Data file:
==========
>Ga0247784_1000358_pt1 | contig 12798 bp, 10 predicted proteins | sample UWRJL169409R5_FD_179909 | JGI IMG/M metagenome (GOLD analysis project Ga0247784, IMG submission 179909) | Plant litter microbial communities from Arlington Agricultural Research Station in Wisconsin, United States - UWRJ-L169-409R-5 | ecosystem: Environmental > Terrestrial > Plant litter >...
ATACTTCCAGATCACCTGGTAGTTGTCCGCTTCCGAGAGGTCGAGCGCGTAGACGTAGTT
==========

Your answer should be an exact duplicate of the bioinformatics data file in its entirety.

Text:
>Ga0247784_1000358_pt1 | contig 12798 bp, 10 predicted proteins | sample UWRJL169409R5_FD_179909 | JGI IMG/M metagenome (GOLD analysis project Ga0247784, IMG submission 179909) | Plant litter microbial communities from Arlington Agricultural Research Station in Wisconsin, United States - UWRJ-L169-409R-5 | ecosystem: Environmental > Terrestrial > Plant litter >...
ATACTTCCAGATCACCTGGTAGTTGTCCGCTTCCGAGAGGTCGAGCGCGTAGACGTAGTT